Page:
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Data Center Choices – Part 2 The Power Strikes Back

Posted by RJ Tee on Feb 22, 2017 8:00:00 AM

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As we open on the icy expanses of the planet Hoth, the clouds clear, revealing a small, nondescript grey building. Is it a rebel fortification? An abandoned bunker? No, it’s a colocation facility housing both the Rebel Alliance and the Jedi Order’s servers. After all, when you’re battling the Galactic Empire, you need 100 percent uptime and reliable power as much as any other operation. 

In our most recent post, A Colocation Facility, we discussed how colocations are one of several options for your data center needs, offering uptime, cooling and a secure environment for all your IT equipment. We also mentioned that, in many cases, you are responsible for selecting and bringing your own PDUs to power your racks.

This week, we’ll look at some of the questions a colocation user should ask before signing on the dotted line with a colo provider. These questions are handy whether you’re battling the evil forces of the galaxy or selling widgets online.  

Can I Bring My Own Power?

The first question to ask will be whether you’re responsible for your power distribution units. In most cases, you provide your own PDUs, and it’s crucial to select the proper ones, says Server Technology Regional Sales Manager Adam Beer.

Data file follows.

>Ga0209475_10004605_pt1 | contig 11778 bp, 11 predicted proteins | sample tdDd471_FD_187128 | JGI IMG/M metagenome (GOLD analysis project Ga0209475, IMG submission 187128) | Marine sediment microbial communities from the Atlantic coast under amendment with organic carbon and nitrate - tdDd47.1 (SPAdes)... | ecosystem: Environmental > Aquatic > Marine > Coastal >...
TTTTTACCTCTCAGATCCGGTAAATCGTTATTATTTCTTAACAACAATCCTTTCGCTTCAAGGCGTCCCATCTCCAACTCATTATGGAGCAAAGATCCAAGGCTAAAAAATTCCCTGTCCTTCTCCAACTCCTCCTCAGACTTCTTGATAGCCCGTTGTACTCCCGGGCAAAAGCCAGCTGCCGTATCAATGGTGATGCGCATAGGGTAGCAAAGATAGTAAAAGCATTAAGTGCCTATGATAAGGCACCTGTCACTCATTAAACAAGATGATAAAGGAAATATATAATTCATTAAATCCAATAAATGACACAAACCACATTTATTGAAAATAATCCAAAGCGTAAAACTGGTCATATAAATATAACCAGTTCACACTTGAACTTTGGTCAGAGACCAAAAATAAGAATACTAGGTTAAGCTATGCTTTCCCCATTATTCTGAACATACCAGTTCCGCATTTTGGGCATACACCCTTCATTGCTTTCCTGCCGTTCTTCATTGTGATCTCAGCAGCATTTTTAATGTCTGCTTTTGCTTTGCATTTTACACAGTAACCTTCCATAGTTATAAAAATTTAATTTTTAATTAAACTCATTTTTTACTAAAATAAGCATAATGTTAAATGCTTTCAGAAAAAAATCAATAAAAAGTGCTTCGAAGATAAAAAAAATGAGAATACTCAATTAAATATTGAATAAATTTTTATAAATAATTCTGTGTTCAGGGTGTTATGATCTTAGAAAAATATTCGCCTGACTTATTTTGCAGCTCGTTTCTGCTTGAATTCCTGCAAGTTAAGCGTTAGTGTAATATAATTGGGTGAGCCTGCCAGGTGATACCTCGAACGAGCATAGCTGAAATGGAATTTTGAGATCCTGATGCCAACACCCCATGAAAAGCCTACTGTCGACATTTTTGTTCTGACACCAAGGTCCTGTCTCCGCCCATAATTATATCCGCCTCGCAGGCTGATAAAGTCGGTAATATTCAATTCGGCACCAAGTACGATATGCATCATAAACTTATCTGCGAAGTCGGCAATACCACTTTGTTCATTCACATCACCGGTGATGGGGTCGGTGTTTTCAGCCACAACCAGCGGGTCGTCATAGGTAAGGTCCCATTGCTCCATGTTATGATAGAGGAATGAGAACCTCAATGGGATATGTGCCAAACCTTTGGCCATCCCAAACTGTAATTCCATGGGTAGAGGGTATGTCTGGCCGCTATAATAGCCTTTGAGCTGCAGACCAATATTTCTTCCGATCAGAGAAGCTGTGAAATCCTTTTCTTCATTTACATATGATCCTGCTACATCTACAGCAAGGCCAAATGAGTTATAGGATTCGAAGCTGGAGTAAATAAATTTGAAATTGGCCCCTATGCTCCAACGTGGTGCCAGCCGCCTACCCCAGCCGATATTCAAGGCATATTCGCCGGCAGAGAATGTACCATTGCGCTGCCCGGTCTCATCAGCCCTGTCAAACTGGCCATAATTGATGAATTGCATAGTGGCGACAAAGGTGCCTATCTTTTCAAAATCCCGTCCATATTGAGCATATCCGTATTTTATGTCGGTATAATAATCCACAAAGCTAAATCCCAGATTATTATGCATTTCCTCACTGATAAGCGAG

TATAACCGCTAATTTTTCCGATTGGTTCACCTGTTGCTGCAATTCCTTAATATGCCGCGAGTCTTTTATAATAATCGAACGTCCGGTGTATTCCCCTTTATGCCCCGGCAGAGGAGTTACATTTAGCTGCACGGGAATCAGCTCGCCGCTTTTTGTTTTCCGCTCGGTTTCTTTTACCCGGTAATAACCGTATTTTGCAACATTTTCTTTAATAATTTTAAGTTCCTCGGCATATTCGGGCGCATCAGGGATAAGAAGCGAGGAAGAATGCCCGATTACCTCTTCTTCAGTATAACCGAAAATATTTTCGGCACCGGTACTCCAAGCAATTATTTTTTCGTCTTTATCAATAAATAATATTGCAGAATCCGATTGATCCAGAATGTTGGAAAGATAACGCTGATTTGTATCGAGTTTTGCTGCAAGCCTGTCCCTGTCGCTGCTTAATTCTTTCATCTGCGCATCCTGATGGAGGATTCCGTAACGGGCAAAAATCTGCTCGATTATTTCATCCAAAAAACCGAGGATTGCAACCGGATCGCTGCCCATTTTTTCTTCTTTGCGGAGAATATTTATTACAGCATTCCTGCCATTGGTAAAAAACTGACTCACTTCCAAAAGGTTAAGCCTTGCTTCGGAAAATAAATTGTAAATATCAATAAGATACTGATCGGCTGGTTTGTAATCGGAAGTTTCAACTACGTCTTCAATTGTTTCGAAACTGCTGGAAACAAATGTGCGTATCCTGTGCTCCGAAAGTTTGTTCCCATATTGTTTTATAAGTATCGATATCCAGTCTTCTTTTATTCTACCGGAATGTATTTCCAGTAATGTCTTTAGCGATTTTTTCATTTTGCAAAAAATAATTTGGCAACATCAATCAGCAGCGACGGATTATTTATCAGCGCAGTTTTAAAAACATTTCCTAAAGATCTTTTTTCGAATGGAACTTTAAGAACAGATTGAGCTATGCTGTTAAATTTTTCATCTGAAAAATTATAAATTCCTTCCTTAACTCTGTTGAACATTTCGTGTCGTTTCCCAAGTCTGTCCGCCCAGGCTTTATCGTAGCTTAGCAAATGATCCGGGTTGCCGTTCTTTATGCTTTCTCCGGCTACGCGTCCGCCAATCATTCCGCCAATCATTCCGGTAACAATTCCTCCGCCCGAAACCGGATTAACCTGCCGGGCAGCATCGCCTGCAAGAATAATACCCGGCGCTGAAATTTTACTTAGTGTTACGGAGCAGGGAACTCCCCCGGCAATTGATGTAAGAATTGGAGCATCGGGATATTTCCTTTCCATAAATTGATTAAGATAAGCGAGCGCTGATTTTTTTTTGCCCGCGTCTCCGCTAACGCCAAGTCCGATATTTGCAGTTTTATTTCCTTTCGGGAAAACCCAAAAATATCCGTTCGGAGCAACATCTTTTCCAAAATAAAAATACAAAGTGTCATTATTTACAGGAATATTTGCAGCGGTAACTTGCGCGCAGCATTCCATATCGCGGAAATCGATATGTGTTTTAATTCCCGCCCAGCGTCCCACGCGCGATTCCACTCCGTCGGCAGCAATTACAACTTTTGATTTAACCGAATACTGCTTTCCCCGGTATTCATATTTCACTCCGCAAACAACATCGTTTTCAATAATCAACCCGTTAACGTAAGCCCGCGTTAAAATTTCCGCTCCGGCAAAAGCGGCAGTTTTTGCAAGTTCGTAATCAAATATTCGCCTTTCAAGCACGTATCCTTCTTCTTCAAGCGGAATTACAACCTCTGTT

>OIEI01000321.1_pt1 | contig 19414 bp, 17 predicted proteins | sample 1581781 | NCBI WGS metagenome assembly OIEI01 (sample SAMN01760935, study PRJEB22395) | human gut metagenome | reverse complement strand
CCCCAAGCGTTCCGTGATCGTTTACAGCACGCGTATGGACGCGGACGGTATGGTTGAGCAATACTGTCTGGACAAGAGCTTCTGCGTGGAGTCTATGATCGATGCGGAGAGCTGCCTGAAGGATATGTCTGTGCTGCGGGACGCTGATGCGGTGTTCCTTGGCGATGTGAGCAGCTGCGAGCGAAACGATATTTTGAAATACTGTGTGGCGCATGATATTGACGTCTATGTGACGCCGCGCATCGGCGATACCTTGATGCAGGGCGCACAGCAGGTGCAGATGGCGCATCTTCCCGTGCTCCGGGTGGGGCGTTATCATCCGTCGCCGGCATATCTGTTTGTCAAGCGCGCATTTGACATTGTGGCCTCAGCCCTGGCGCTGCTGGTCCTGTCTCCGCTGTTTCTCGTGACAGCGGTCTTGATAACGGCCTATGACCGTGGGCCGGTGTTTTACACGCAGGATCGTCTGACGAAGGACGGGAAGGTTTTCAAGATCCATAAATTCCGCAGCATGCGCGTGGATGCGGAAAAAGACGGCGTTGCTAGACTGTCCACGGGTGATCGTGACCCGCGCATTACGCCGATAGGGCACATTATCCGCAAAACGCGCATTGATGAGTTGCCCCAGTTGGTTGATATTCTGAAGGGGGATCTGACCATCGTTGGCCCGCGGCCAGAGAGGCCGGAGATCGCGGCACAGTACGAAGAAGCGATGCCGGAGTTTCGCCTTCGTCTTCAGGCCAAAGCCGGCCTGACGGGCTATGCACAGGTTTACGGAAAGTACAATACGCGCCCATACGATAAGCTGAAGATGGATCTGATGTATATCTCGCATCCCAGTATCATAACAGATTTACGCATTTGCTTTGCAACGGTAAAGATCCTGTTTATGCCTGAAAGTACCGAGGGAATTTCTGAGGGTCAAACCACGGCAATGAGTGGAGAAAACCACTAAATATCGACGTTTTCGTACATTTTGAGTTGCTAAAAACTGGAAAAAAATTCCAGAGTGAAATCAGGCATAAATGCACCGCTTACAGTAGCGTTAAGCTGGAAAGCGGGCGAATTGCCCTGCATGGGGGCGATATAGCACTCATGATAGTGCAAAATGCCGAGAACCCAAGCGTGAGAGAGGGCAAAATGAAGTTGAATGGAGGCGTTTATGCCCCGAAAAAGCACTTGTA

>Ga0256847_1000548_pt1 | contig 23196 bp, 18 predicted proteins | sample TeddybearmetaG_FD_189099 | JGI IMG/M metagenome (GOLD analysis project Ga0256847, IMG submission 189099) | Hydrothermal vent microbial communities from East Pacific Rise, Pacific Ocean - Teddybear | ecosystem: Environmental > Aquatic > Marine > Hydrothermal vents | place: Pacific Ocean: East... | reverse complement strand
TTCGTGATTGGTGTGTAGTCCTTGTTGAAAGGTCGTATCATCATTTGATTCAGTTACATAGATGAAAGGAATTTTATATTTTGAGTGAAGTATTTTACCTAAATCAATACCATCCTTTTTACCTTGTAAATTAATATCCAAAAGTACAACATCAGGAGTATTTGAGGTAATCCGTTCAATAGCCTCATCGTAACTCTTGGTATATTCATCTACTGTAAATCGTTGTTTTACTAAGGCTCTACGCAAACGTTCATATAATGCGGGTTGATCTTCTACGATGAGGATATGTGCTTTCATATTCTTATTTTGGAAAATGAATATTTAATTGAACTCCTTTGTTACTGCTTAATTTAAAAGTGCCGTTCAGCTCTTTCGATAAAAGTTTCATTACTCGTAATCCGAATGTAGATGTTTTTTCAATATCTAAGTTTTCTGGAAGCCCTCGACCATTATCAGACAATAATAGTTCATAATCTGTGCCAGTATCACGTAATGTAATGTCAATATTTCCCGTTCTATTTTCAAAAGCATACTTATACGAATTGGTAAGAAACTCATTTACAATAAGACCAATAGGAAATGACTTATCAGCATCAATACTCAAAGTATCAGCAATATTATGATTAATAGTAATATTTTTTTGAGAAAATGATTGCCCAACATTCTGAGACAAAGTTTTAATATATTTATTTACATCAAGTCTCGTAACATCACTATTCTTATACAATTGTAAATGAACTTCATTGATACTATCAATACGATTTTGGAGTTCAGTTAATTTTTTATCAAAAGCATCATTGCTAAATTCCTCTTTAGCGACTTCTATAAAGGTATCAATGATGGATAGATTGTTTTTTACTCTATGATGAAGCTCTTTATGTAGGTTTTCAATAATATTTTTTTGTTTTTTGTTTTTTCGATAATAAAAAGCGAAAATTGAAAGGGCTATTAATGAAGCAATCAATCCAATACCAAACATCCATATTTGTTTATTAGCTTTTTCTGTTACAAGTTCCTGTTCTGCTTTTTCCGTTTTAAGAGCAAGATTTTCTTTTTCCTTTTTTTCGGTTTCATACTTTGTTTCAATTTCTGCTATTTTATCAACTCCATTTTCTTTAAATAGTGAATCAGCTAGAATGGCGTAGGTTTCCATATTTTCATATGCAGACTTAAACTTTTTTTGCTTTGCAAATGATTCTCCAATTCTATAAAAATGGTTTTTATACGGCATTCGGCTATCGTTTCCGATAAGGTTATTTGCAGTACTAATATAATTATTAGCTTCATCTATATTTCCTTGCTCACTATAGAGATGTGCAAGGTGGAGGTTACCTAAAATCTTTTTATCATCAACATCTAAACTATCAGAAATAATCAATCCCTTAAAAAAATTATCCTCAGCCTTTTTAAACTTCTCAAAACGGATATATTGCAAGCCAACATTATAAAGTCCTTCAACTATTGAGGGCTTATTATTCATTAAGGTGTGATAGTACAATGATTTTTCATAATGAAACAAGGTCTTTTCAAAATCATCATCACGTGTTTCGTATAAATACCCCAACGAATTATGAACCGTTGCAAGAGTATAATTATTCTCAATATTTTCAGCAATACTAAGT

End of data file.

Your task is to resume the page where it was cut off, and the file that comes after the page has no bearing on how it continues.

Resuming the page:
“Depending on how your colo is charging you for power, it’s critical to make sure you’re not over- or under-investing,” Beer says.

With that, Server Technology’s Power Strategy Experts can help you make the right decisions on power: everything from cabinet sizing to power utilization and circuit types.

Can I Remotely Monitor and Manage My Equipment?

Trust, but verify: that’s the motto with power. The best way to ensure server uptime and to prevent temperature-related downtime is with a solid remote power monitoring and management tool such as Sentry Power Manager. With easy configuration and seamless integration, SPM is your single pane of glass into what’s going on in your data center.

What’s Your Experience with Businesses Like Mine?

It’s easy to overlook, but ask for references and case studies showing how the colo works with companies similar to yours. For instance, if you run an ecommerce site, what is the colocation’s experience with housing servers for other online retailers?

How Is Power Billed?

Are you being billed a flat rate or for actual usage? Colocations might charge by circuit type, by metered power or a mix of power and cooling charges. In short, there’s often some complex math at work in your billing rate, but it’s worth taking the time to understand it.  Sentry Power Manager has a highly specialized feature set that allows a user to record Energy (kWh) and report (refer to pg. 4) its utilization across multiple data center locations.

When Does Billing Begin?

This is a crucial question to ask because it’s entirely possible your billing begins the moment you sign the contract.  Naturally, you need time to move and properly set up your servers and get up and running. If you need a few weeks to move in, understand that the meter might already be running before you are. Luckily, we have fast mover products that are ready-made and available to ship in as little as 3-5 business days.

Stay tuned next week for part 3: Return of the PDU to learn about Server Technology’s power solutions for colos.

Topics: colocation